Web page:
By Cristy Milliken, Thomas More University, GEMM Lab REU Intern
It’s summertime in the GEMM Lab, meaning many visiting students, interns, and technicians working in the lab (12 additional people to be precise!). This influx of new faces in the lab means blog posts by some new people, including me, Cristy Milliken, as I am an NSF REU intern. I am a rising junior at Thomas More University where I am majoring in Biology along with obtaining a double minor in marine biology and environmental science. Prior to this internship I knew little about humpback whales aside from them being baleen whales and large mammals. Safe to say, I know much more about humpbacks after researching them for the SLATE project. SLATE stands for Scar-based Long-term Assessment of Trends in whale Entanglements. The project utilizes photos of humpback whales that have been collected from 2005 to 2023 to develop and refine methods of analyzing scaring rates. These methods of scar analysis will be used to determine the effectiveness of fishing regulations in Oregon. The SLATE project started recently (February 2023) and thus the current stage of the project is focused on analyzing many individual photographs of humpback whales captured in Oregon waters to determine the presence or absence of an entanglement scar.
Finding evidence of a scar on a whale is tricky, and we have encountered a few issues while developing our methodology. There is no universal method to analyze the scarring rate in whales, yet we are building off the methods created and utilized by Annabelle Wall and Jooke Robbins (Wall et al., 2019; Robbins., 2012). Robbins first developed the method of scar analysis using images of humpback whales in the Gulf of Maine. Wall refined the methods by creating set categories that classified every sighting of each individual to determine the likelihood of being entangled in the past. The image scoring methods have some flaws, and the descriptions can be vague, leaving more questions than answers. One specific issue we faced was how best to define when an image is of the dorsal or perpendicular side of a whale’s tailstock because there were photos that were a mix of both body parts as seen in Figure 1. In the end, we chose to classify photos that did not show a clear view of both insertion points of the fluke into the tailstock as a perpendicular tailstock. It is important to make this distinction because the view of a whale’s body part can show very different markings that could change our perspective of the whale’s possible entanglement history. We also have to assess the quality of each image because the quality can hide or show details that could influence our ability to access the whale’s history. The quality of the photos range from being very good to being illegible, which can make scoring a bit difficult. Aside from these issues, I have been making progress and I have been enjoying the work that I am doing knowing could help researchers in the future. This area of research is something that I could possibly pursue in the future because I enjoy working in an area helping with conservation efforts.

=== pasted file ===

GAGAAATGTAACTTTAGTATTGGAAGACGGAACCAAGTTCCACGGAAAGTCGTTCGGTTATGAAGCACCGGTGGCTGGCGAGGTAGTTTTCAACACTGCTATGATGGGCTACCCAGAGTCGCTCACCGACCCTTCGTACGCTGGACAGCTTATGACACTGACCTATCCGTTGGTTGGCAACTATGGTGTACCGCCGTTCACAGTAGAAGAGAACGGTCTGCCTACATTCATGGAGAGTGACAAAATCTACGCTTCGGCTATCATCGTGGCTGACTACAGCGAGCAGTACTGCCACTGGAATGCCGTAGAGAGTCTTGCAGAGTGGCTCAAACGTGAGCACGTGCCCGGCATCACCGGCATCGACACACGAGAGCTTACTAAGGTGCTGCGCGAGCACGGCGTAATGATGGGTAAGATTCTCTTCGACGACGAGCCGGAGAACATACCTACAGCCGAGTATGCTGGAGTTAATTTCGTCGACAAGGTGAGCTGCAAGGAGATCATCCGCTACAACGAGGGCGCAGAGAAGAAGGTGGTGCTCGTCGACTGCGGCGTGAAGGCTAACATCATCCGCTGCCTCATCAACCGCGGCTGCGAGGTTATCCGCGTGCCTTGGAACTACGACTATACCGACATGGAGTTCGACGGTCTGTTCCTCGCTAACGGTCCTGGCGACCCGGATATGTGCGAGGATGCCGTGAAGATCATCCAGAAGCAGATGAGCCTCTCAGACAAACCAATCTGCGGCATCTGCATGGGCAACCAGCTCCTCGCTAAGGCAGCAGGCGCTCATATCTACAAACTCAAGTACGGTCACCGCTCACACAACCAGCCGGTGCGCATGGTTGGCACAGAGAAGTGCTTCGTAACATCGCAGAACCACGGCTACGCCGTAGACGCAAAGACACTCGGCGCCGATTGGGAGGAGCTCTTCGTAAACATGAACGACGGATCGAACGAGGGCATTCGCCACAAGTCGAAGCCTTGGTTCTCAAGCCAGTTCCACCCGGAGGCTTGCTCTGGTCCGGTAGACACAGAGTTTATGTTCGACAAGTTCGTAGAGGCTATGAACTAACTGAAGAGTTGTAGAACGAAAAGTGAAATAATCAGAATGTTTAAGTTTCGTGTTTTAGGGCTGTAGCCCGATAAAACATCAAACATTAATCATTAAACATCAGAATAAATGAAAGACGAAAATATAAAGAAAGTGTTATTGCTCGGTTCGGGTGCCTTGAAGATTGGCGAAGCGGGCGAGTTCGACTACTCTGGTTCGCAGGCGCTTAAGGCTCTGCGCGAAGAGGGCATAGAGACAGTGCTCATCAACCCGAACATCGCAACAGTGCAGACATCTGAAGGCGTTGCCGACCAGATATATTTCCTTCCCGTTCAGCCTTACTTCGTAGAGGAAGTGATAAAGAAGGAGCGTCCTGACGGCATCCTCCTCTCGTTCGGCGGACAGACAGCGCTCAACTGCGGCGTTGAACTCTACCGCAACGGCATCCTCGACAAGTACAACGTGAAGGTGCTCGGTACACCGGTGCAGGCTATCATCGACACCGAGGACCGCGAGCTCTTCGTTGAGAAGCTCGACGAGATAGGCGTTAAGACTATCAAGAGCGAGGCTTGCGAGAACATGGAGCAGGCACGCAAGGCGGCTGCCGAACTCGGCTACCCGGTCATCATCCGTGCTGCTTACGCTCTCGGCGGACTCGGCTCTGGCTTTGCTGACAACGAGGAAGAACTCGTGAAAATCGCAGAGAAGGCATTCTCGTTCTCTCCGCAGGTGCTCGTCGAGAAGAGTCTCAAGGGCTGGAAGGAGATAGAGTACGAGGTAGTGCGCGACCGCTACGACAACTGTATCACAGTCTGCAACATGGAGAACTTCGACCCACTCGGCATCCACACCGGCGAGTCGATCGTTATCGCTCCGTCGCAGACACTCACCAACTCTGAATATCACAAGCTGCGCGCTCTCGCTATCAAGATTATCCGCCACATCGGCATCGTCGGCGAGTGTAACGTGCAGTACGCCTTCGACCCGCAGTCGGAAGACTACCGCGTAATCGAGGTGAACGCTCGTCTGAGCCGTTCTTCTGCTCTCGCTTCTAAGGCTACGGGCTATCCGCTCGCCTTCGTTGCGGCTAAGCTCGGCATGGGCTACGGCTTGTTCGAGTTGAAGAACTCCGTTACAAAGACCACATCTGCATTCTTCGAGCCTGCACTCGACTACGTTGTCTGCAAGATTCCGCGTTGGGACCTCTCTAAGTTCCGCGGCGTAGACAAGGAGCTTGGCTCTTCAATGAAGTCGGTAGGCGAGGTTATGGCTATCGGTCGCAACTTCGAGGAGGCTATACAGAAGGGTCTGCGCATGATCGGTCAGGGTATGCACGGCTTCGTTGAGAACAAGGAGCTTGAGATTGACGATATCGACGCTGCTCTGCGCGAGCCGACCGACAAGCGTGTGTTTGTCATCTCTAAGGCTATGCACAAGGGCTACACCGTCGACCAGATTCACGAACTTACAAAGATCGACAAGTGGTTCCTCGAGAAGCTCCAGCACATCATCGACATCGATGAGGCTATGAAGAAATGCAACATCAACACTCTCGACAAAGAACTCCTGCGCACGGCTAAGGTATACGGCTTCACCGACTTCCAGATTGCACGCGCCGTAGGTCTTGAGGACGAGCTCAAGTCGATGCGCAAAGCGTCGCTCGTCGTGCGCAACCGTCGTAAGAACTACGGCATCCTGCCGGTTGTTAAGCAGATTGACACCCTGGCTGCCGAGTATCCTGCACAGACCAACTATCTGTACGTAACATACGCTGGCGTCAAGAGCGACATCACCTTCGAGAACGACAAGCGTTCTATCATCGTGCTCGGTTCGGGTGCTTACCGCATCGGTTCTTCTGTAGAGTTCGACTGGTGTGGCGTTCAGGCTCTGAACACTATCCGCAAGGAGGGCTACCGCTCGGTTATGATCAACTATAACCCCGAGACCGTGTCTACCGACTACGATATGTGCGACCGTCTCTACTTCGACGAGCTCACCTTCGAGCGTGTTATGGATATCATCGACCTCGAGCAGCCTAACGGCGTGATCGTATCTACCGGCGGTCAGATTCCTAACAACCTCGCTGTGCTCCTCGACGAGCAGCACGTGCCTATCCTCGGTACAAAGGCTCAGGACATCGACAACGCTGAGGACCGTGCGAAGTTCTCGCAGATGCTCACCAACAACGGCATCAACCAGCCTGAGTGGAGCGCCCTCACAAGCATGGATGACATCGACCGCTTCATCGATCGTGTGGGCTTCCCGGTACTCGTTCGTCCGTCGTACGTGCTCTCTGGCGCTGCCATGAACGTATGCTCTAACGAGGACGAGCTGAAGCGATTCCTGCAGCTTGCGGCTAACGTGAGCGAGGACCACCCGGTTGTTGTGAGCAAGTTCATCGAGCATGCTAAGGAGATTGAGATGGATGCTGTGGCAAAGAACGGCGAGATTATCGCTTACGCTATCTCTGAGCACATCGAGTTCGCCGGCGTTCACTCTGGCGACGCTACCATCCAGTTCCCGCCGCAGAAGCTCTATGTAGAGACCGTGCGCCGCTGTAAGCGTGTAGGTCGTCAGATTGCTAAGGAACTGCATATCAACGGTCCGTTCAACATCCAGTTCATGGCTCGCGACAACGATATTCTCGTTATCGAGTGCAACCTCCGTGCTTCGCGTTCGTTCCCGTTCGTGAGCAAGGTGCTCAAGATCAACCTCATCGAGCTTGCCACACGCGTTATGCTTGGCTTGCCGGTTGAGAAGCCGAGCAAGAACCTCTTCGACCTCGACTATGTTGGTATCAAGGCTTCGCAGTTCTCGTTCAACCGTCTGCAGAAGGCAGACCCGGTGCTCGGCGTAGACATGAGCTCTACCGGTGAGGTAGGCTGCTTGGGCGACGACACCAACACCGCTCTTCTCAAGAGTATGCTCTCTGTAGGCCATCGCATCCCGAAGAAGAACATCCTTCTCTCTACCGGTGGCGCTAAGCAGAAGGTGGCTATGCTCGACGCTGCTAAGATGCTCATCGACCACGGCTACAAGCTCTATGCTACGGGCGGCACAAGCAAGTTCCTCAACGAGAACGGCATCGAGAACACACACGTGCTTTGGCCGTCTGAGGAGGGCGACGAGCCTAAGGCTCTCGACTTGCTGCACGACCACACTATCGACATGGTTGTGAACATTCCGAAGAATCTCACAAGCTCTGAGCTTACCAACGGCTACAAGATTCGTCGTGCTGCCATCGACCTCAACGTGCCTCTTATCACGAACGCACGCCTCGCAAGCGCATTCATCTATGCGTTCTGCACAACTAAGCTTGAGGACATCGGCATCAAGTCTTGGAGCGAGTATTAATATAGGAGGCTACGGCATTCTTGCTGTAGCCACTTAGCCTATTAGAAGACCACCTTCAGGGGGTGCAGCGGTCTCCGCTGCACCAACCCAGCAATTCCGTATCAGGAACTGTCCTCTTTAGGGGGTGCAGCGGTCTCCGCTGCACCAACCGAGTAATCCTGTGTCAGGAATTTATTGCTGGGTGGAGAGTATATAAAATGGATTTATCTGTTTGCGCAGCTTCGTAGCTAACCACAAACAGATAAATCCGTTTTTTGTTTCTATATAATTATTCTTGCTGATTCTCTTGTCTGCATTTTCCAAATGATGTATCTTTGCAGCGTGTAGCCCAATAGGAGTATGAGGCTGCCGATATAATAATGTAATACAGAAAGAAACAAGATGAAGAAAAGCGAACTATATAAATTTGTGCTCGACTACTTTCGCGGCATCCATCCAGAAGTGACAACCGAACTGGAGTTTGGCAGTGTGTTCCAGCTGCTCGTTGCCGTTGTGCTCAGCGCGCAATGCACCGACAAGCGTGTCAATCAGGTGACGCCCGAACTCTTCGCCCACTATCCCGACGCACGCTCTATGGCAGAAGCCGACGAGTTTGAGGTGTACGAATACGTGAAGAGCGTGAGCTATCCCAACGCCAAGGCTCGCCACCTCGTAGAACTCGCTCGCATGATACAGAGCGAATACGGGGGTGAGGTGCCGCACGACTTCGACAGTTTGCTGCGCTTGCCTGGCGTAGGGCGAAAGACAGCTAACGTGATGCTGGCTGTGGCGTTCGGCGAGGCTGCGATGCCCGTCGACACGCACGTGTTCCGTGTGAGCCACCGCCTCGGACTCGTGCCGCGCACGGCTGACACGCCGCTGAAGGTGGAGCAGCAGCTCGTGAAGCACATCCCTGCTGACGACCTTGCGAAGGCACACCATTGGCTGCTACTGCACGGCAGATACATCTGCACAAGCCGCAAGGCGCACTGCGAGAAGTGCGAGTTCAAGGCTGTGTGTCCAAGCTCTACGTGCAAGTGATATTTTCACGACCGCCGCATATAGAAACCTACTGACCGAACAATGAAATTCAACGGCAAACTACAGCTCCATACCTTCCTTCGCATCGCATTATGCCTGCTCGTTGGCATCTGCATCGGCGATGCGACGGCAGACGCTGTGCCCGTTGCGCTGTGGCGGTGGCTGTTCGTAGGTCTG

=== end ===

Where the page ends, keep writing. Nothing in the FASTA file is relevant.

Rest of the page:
Figure 1: Perpendicular tail fluke of a humpback whale. Photo taken by Jenn Tackaberry; Copyright Cascadia Research Collective.
In addition to my research project, I am also expanding my personal connections and boundaries. I have started to feel more comfortable here in Newport, although I do miss my family. Everyone in the GEMM lab, as well as in the MMI in general, was very welcoming and kind so that made things easier to settle in. I have also been learning about other projects occurring since everyone has been showing off all the amazing videos and data being collected.
It’s hard to believe that it’s already been four weeks since I’ve arrived in Oregon. Had anyone told me that after my freshman year of college I would spend an entire summer in Oregon studying humpback whales scarring I would have never believed them and called them crazy. I’ve spent the majority of my life in Ohio thinking that it’d be impossible to study marine biology. But yet I was offered the opportunity to work in the GEMM lab and I will always be thankful for the opportunity.
Confidence has always been a struggle for me, but I wanted to challenge my insecurities, so I put myself out there in my application. Doing so opened up this opportunity and it makes me glad that I took the chance. Internships are a great way to build up confidence while gaining research experience, especially this one. I have met many amazing and kind people here and it has created an amazing atmosphere here at the Hatfield Marine Science Center. So, this is my message to everyone: take the chance and reach out because the opportunity could be an arm’s length away.
- Robbins, J. (2012). Scar-based Inference Into Gulf of Maine Humpback Whale Entanglement: 2010.
- Wall, A. (2019). Temporal and spatial patterns of scarred humpback whales (Megaptera novaeangliae) off the U.S. West Coast. Master thesis, Macquarie University, Sydney, Australia.